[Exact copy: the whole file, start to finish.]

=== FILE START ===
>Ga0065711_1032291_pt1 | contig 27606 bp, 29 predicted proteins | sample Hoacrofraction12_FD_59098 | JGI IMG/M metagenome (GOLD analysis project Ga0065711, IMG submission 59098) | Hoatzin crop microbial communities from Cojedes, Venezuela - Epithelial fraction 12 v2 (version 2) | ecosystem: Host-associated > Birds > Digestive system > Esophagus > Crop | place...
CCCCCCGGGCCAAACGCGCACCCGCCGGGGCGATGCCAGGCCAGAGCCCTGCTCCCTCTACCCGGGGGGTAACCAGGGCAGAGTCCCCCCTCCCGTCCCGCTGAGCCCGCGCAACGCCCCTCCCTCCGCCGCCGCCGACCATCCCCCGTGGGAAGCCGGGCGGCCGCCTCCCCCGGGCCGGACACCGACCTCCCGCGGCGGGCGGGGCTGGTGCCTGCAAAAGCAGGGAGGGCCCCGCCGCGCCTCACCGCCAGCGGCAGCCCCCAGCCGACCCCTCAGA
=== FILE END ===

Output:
>Ga0065711_1032291_pt1 | contig 27606 bp, 29 predicted proteins | sample Hoacrofraction12_FD_59098 | JGI IMG/M metagenome (GOLD analysis project Ga0065711, IMG submission 59098) | Hoatzin crop microbial communities from Cojedes, Venezuela - Epithelial fraction 12 v2 (version 2) | ecosystem: Host-associated > Birds > Digestive system > Esophagus > Crop | place...
CCCCCCGGGCCAAACGCGCACCCGCCGGGGCGATGCCAGGCCAGAGCCCTGCTCCCTCTACCCGGGGGGTAACCAGGGCAGAGTCCCCCCTCCCGTCCCGCTGAGCCCGCGCAACGCCCCTCCCTCCGCCGCCGCCGACCATCCCCCGTGGGAAGCCGGGCGGCCGCCTCCCCCGGGCCGGACACCGACCTCCCGCGGCGGGCGGGGCTGGTGCCTGCAAAAGCAGGGAGGGCCCCGCCGCGCCTCACCGCCAGCGGCAGCCCCCAGCCGACCCCTCAGA